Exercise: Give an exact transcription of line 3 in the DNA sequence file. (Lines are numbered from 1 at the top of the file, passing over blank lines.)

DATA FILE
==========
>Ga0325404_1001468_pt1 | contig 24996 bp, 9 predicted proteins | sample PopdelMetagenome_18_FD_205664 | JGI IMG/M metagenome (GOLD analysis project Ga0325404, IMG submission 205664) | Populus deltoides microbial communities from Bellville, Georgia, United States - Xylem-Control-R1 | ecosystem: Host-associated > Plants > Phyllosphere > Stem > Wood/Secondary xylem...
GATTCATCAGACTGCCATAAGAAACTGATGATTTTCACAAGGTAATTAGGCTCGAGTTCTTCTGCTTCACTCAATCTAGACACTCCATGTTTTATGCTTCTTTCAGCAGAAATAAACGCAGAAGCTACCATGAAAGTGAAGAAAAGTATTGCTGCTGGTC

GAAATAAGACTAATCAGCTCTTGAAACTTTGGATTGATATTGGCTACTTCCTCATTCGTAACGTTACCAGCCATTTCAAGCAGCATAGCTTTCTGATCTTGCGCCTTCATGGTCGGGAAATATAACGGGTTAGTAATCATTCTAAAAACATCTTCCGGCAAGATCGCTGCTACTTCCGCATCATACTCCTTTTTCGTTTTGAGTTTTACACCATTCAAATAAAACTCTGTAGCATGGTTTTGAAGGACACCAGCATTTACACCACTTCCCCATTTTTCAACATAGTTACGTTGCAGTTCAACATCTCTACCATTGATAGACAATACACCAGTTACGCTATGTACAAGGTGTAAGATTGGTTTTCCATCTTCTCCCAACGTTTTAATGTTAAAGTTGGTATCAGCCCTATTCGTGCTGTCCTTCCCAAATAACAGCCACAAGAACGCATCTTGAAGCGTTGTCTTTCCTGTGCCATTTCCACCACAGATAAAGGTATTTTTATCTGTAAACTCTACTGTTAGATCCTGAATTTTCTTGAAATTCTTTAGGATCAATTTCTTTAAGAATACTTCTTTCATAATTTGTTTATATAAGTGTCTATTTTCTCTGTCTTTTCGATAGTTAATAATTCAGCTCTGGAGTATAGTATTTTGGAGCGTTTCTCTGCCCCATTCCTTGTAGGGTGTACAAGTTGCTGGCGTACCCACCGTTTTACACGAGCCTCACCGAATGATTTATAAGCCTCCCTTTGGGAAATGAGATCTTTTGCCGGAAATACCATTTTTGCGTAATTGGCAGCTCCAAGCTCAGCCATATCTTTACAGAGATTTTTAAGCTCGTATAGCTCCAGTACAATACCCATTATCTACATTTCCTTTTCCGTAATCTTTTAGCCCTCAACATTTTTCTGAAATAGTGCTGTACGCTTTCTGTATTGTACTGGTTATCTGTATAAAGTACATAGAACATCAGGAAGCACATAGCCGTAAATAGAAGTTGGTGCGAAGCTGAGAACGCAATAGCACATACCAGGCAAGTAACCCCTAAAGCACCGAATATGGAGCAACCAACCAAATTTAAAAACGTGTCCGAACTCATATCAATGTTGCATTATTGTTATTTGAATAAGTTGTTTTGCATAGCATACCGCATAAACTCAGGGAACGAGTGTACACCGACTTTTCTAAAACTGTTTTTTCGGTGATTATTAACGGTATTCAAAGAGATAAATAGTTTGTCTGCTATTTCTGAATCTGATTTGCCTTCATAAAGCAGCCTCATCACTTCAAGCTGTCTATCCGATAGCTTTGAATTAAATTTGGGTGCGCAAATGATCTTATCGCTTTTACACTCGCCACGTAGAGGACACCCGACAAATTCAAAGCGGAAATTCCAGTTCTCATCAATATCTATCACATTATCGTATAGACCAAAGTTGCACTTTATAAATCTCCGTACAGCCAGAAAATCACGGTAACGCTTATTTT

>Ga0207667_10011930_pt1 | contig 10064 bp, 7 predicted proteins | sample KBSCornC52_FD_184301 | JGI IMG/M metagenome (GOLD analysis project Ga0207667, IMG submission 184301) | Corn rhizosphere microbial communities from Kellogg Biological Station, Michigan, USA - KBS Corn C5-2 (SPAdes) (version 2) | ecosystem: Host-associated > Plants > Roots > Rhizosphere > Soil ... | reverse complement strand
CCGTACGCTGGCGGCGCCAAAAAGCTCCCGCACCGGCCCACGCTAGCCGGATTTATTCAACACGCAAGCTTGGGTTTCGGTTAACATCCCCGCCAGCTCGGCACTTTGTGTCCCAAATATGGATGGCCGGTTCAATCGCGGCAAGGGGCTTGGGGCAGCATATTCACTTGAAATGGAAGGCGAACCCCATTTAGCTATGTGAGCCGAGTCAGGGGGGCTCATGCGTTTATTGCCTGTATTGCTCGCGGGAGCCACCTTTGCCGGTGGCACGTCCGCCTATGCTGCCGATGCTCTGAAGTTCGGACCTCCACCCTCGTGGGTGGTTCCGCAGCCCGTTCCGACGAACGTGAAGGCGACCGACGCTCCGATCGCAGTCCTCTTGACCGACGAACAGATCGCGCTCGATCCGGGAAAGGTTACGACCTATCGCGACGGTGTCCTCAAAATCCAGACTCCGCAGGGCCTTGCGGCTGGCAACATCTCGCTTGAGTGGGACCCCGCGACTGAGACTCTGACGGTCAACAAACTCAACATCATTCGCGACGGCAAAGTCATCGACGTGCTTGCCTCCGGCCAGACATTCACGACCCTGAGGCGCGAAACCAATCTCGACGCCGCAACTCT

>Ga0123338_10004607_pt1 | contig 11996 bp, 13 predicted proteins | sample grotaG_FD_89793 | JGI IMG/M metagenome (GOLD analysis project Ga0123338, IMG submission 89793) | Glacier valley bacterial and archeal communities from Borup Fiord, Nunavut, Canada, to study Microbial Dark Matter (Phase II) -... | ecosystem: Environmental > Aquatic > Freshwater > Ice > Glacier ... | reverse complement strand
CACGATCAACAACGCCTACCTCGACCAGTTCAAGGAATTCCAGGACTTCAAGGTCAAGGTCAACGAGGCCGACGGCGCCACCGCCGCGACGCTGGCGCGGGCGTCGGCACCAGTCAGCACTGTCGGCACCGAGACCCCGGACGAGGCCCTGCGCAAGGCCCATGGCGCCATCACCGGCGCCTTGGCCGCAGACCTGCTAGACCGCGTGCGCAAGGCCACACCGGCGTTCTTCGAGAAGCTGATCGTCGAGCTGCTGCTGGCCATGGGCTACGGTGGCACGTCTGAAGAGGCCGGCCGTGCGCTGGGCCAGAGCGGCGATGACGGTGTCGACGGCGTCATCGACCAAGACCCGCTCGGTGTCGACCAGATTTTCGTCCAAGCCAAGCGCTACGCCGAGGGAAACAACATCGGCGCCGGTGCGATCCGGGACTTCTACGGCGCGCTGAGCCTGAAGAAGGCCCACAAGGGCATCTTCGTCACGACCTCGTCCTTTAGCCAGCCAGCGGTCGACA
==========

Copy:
GAAATAAGACTAATCAGCTCTTGAAACTTTGGATTGATATTGGCTACTTCCTCATTCGTAACGTTACCAGCCATTTCAAGCAGCATAGCTTTCTGATCTTGCGCCTTCATGGTCGGGAAATATAACGGGTTAGTAATCATTCTAAAAACATCTTCCGGCAAGATCGCTGCTACTTCCGCATCATACTCCTTTTTCGTTTTGAGTTTTACACCATTCAAATAAAACTCTGTAGCATGGTTTTGAAGGACACCAGCATTTACACCACTTCCCCATTTTTCAACATAGTTACGTTGCAGTTCAACATCTCTACCATTGATAGACAATACACCAGTTACGCTATGTACAAGGTGTAAGATTGGTTTTCCATCTTCTCCCAACGTTTTAATGTTAAAGTTGGTATCAGCCCTATTCGTGCTGTCCTTCCCAAATAACAGCCACAAGAACGCATCTTGAAGCGTTGTCTTTCCTGTGCCATTTCCACCACAGATAAAGGTATTTTTATCTGTAAACTCTACTGTTAGATCCTGAATTTTCTTGAAATTCTTTAGGATCAATTTCTTTAAGAATACTTCTTTCATAATTTGTTTATATAAGTGTCTATTTTCTCTGTCTTTTCGATAGTTAATAATTCAGCTCTGGAGTATAGTATTTTGGAGCGTTTCTCTGCCCCATTCCTTGTAGGGTGTACAAGTTGCTGGCGTACCCACCGTTTTACACGAGCCTCACCGAATGATTTATAAGCCTCCCTTTGGGAAATGAGATCTTTTGCCGGAAATACCATTTTTGCGTAATTGGCAGCTCCAAGCTCAGCCATATCTTTACAGAGATTTTTAAGCTCGTATAGCTCCAGTACAATACCCATTATCTACATTTCCTTTTCCGTAATCTTTTAGCCCTCAACATTTTTCTGAAATAGTGCTGTACGCTTTCTGTATTGTACTGGTTATCTGTATAAAGTACATAGAACATCAGGAAGCACATAGCCGTAAATAGAAGTTGGTGCGAAGCTGAGAACGCAATAGCACATACCAGGCAAGTAACCCCTAAAGCACCGAATATGGAGCAACCAACCAAATTTAAAAACGTGTCCGAACTCATATCAATGTTGCATTATTGTTATTTGAATAAGTTGTTTTGCATAGCATACCGCATAAACTCAGGGAACGAGTGTACACCGACTTTTCTAAAACTGTTTTTTCGGTGATTATTAACGGTATTCAAAGAGATAAATAGTTTGTCTGCTATTTCTGAATCTGATTTGCCTTCATAAAGCAGCCTCATCACTTCAAGCTGTCTATCCGATAGCTTTGAATTAAATTTGGGTGCGCAAATGATCTTATCGCTTTTACACTCGCCACGTAGAGGACACCCGACAAATTCAAAGCGGAAATTCCAGTTCTCATCAATATCTATCACATTATCGTATAGACCAAAGTTGCACTTTATAAATCTCCGTACAGCCAGAAAATCACGGTAACGCTTATTTT